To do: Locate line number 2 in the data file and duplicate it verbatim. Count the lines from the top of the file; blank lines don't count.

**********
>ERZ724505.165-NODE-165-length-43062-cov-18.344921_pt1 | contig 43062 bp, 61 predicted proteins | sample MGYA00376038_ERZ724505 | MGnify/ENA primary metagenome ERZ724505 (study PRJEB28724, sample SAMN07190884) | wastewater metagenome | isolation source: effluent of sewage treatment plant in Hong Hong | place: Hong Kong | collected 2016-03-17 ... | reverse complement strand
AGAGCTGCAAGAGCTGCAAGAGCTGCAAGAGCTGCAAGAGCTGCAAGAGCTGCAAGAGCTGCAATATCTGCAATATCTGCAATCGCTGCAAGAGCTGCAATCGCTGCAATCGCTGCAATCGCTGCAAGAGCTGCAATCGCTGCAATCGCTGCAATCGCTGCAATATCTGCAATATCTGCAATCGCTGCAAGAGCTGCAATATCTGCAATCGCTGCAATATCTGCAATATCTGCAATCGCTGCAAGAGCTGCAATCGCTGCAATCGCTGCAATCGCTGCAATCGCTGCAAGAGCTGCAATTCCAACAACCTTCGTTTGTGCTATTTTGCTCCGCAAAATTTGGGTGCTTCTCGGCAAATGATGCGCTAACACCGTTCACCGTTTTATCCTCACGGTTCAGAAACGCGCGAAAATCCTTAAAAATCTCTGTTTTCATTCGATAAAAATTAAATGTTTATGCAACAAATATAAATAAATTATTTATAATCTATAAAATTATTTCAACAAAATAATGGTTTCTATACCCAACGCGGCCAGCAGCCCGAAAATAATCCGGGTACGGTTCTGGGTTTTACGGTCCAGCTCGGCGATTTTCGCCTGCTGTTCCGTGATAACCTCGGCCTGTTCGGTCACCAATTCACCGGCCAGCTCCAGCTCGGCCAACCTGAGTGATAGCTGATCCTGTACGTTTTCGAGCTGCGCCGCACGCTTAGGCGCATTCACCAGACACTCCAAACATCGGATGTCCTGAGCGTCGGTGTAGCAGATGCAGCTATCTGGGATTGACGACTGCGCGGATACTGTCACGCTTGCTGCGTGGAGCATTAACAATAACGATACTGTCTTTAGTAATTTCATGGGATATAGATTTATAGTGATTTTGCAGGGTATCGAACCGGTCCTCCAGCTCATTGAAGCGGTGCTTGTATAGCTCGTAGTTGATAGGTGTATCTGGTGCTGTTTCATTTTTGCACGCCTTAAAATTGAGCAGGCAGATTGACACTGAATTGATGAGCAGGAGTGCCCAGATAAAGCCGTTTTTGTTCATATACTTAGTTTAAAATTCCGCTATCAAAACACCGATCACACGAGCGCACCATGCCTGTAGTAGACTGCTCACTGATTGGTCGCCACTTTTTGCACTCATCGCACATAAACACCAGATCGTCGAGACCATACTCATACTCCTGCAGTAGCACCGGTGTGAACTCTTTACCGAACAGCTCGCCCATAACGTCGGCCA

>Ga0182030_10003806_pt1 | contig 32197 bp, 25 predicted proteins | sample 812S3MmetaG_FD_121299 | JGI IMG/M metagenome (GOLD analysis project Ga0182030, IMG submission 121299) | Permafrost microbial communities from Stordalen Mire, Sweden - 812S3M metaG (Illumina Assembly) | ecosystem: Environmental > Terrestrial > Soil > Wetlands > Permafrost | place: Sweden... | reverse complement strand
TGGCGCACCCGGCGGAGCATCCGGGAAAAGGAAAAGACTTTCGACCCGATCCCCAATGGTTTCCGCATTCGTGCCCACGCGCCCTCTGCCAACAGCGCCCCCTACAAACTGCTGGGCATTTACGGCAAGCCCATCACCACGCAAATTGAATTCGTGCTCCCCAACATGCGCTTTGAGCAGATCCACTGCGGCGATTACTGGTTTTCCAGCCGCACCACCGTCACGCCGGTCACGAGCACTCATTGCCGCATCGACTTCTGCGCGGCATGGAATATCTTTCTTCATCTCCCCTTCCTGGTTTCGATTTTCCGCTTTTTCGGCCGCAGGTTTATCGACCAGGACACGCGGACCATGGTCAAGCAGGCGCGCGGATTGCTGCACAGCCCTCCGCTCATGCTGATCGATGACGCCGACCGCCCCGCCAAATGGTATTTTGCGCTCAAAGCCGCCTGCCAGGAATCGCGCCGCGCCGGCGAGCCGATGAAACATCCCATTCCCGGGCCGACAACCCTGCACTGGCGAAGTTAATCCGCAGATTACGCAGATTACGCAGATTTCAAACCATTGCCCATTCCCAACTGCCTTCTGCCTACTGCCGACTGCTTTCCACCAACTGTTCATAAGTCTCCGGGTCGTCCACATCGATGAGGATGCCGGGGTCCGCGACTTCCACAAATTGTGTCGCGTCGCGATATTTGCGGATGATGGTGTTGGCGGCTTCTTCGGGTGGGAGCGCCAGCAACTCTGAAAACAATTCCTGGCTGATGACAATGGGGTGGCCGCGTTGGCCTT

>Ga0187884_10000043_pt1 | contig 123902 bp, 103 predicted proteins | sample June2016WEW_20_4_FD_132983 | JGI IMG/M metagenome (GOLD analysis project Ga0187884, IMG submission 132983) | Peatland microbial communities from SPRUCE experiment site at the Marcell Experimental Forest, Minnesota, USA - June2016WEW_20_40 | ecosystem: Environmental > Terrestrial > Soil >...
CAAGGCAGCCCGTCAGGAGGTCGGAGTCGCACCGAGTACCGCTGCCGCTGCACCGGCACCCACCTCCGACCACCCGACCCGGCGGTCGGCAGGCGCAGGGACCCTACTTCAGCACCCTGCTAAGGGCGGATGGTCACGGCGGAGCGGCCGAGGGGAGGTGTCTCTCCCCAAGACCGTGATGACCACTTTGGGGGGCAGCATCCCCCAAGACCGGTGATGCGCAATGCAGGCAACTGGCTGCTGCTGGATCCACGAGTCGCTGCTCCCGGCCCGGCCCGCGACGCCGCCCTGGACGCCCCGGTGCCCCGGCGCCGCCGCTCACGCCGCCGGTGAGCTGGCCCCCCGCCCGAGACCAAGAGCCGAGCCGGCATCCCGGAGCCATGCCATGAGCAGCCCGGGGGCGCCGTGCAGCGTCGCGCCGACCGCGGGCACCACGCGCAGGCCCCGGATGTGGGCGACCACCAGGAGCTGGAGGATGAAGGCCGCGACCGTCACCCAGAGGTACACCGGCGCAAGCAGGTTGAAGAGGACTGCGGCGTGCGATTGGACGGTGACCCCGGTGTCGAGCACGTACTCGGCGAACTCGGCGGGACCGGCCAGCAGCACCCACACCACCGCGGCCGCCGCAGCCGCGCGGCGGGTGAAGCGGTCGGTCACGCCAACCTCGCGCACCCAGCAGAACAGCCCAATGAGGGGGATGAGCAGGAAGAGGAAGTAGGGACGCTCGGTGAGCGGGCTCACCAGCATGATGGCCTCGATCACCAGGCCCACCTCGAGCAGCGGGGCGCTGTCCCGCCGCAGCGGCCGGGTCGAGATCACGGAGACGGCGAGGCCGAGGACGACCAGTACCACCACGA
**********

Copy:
AGAGCTGCAAGAGCTGCAAGAGCTGCAAGAGCTGCAAGAGCTGCAAGAGCTGCAAGAGCTGCAATATCTGCAATATCTGCAATCGCTGCAAGAGCTGCAATCGCTGCAATCGCTGCAATCGCTGCAAGAGCTGCAATCGCTGCAATCGCTGCAATCGCTGCAATATCTGCAATATCTGCAATCGCTGCAAGAGCTGCAATATCTGCAATCGCTGCAATATCTGCAATATCTGCAATCGCTGCAAGAGCTGCAATCGCTGCAATCGCTGCAATCGCTGCAATCGCTGCAAGAGCTGCAATTCCAACAACCTTCGTTTGTGCTATTTTGCTCCGCAAAATTTGGGTGCTTCTCGGCAAATGATGCGCTAACACCGTTCACCGTTTTATCCTCACGGTTCAGAAACGCGCGAAAATCCTTAAAAATCTCTGTTTTCATTCGATAAAAATTAAATGTTTATGCAACAAATATAAATAAATTATTTATAATCTATAAAATTATTTCAACAAAATAATGGTTTCTATACCCAACGCGGCCAGCAGCCCGAAAATAATCCGGGTACGGTTCTGGGTTTTACGGTCCAGCTCGGCGATTTTCGCCTGCTGTTCCGTGATAACCTCGGCCTGTTCGGTCACCAATTCACCGGCCAGCTCCAGCTCGGCCAACCTGAGTGATAGCTGATCCTGTACGTTTTCGAGCTGCGCCGCACGCTTAGGCGCATTCACCAGACACTCCAAACATCGGATGTCCTGAGCGTCGGTGTAGCAGATGCAGCTATCTGGGATTGACGACTGCGCGGATACTGTCACGCTTGCTGCGTGGAGCATTAACAATAACGATACTGTCTTTAGTAATTTCATGGGATATAGATTTATAGTGATTTTGCAGGGTATCGAACCGGTCCTCCAGCTCATTGAAGCGGTGCTTGTATAGCTCGTAGTTGATAGGTGTATCTGGTGCTGTTTCATTTTTGCACGCCTTAAAATTGAGCAGGCAGATTGACACTGAATTGATGAGCAGGAGTGCCCAGATAAAGCCGTTTTTGTTCATATACTTAGTTTAAAATTCCGCTATCAAAACACCGATCACACGAGCGCACCATGCCTGTAGTAGACTGCTCACTGATTGGTCGCCACTTTTTGCACTCATCGCACATAAACACCAGATCGTCGAGACCATACTCATACTCCTGCAGTAGCACCGGTGTGAACTCTTTACCGAACAGCTCGCCCATAACGTCGGCCA